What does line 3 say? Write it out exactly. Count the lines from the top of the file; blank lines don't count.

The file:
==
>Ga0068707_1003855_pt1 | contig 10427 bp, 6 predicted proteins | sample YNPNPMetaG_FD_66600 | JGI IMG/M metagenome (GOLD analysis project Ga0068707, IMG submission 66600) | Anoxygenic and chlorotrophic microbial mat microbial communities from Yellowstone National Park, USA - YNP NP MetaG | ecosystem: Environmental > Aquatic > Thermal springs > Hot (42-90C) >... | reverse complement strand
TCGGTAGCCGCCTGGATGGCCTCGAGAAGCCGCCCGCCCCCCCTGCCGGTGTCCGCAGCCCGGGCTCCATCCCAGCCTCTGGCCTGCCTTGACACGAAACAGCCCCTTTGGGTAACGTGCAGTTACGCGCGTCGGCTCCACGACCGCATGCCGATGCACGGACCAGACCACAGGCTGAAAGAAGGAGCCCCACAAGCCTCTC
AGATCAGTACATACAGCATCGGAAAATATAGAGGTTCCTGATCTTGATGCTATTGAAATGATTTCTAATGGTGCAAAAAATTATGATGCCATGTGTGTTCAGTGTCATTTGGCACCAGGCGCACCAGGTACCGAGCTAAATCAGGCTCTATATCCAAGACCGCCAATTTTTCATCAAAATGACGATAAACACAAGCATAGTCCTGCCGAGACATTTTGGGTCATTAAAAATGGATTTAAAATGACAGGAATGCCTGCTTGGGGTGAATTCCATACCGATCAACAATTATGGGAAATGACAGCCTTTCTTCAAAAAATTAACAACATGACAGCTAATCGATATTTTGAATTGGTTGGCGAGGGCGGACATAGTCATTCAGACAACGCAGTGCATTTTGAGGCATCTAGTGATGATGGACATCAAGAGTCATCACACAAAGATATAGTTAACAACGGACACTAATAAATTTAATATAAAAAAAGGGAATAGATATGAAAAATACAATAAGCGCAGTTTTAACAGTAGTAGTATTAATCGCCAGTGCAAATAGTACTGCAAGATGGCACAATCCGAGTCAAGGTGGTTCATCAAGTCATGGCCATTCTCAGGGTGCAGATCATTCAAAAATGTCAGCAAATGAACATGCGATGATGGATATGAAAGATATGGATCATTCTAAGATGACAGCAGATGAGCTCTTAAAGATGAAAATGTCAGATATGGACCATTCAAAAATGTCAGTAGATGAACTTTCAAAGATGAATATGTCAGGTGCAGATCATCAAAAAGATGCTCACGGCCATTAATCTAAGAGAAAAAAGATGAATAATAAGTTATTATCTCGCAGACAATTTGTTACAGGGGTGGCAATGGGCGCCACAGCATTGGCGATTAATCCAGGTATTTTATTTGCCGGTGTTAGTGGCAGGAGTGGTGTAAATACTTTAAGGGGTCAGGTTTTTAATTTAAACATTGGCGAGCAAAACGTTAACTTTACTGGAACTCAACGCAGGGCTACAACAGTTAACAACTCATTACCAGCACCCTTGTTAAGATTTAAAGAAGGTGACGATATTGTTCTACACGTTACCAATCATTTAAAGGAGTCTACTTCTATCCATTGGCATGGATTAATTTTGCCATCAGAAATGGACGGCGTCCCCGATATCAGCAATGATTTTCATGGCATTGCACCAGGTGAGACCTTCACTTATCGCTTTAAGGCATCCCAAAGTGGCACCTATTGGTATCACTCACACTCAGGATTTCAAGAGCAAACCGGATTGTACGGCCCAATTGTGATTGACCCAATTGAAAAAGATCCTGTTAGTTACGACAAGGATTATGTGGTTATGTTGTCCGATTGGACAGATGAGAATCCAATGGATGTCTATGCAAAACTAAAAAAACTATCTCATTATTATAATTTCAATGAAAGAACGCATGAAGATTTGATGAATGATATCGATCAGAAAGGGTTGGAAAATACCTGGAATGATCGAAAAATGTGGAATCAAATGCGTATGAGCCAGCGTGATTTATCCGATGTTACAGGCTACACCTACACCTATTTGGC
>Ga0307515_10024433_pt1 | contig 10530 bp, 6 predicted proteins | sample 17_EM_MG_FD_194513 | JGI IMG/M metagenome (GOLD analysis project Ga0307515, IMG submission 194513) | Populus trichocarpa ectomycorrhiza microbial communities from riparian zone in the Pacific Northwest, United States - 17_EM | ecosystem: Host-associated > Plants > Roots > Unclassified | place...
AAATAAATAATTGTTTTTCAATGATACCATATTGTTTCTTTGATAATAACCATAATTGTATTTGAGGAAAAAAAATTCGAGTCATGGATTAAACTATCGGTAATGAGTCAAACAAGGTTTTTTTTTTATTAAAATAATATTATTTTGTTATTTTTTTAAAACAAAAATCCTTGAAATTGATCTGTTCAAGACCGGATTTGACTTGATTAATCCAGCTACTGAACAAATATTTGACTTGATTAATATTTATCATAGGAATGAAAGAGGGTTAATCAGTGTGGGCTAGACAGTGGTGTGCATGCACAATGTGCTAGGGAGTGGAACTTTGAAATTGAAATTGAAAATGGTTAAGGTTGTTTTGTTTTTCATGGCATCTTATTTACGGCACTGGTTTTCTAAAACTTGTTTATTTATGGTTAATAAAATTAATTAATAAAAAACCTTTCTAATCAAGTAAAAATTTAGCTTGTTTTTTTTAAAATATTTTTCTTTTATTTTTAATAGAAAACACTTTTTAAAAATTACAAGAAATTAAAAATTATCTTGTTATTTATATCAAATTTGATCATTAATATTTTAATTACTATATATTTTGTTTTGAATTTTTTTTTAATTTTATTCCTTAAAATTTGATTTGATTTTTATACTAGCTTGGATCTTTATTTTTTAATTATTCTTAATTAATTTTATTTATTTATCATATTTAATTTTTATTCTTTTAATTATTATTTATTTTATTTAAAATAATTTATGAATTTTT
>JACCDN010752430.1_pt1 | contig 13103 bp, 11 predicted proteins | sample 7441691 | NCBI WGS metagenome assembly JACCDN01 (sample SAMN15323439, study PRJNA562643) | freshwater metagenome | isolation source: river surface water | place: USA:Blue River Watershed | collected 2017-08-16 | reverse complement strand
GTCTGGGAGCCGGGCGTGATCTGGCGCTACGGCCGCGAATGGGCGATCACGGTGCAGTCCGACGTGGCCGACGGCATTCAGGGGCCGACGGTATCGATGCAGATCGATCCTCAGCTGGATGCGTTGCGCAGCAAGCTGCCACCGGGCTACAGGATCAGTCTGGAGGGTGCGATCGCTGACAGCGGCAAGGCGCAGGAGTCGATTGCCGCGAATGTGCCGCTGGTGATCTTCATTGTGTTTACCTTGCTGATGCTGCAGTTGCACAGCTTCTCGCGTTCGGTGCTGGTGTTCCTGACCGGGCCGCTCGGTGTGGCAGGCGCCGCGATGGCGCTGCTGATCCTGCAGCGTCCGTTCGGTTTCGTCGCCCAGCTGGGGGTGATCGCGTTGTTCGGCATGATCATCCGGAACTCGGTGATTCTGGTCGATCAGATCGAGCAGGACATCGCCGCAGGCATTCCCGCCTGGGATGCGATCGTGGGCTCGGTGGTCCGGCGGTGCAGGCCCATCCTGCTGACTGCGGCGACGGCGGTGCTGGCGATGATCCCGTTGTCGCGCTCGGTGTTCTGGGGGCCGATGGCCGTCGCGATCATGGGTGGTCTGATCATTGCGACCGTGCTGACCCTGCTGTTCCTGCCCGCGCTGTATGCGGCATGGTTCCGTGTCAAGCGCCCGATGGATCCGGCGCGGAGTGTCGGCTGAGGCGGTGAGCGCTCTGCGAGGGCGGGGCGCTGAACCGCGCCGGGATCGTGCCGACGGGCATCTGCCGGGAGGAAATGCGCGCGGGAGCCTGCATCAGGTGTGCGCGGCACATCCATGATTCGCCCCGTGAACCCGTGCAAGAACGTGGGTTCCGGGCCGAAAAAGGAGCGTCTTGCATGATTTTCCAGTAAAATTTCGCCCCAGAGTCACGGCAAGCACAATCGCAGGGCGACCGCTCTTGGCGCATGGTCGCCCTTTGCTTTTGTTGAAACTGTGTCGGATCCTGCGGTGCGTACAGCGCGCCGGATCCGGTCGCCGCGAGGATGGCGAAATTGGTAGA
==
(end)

AGATCAGTACATACAGCATCGGAAAATATAGAGGTTCCTGATCTTGATGCTATTGAAATGATTTCTAATGGTGCAAAAAATTATGATGCCATGTGTGTTCAGTGTCATTTGGCACCAGGCGCACCAGGTACCGAGCTAAATCAGGCTCTATATCCAAGACCGCCAATTTTTCATCAAAATGACGATAAACACAAGCATAGTCCTGCCGAGACATTTTGGGTCATTAAAAATGGATTTAAAATGACAGGAATGCCTGCTTGGGGTGAATTCCATACCGATCAACAATTATGGGAAATGACAGCCTTTCTTCAAAAAATTAACAACATGACAGCTAATCGATATTTTGAATTGGTTGGCGAGGGCGGACATAGTCATTCAGACAACGCAGTGCATTTTGAGGCATCTAGTGATGATGGACATCAAGAGTCATCACACAAAGATATAGTTAACAACGGACACTAATAAATTTAATATAAAAAAAGGGAATAGATATGAAAAATACAATAAGCGCAGTTTTAACAGTAGTAGTATTAATCGCCAGTGCAAATAGTACTGCAAGATGGCACAATCCGAGTCAAGGTGGTTCATCAAGTCATGGCCATTCTCAGGGTGCAGATCATTCAAAAATGTCAGCAAATGAACATGCGATGATGGATATGAAAGATATGGATCATTCTAAGATGACAGCAGATGAGCTCTTAAAGATGAAAATGTCAGATATGGACCATTCAAAAATGTCAGTAGATGAACTTTCAAAGATGAATATGTCAGGTGCAGATCATCAAAAAGATGCTCACGGCCATTAATCTAAGAGAAAAAAGATGAATAATAAGTTATTATCTCGCAGACAATTTGTTACAGGGGTGGCAATGGGCGCCACAGCATTGGCGATTAATCCAGGTATTTTATTTGCCGGTGTTAGTGGCAGGAGTGGTGTAAATACTTTAAGGGGTCAGGTTTTTAATTTAAACATTGGCGAGCAAAACGTTAACTTTACTGGAACTCAACGCAGGGCTACAACAGTTAACAACTCATTACCAGCACCCTTGTTAAGATTTAAAGAAGGTGACGATATTGTTCTACACGTTACCAATCATTTAAAGGAGTCTACTTCTATCCATTGGCATGGATTAATTTTGCCATCAGAAATGGACGGCGTCCCCGATATCAGCAATGATTTTCATGGCATTGCACCAGGTGAGACCTTCACTTATCGCTTTAAGGCATCCCAAAGTGGCACCTATTGGTATCACTCACACTCAGGATTTCAAGAGCAAACCGGATTGTACGGCCCAATTGTGATTGACCCAATTGAAAAAGATCCTGTTAGTTACGACAAGGATTATGTGGTTATGTTGTCCGATTGGACAGATGAGAATCCAATGGATGTCTATGCAAAACTAAAAAAACTATCTCATTATTATAATTTCAATGAAAGAACGCATGAAGATTTGATGAATGATATCGATCAGAAAGGGTTGGAAAATACCTGGAATGATCGAAAAATGTGGAATCAAATGCGTATGAGCCAGCGTGATTTATCCGATGTTACAGGCTACACCTACACCTATTTGGC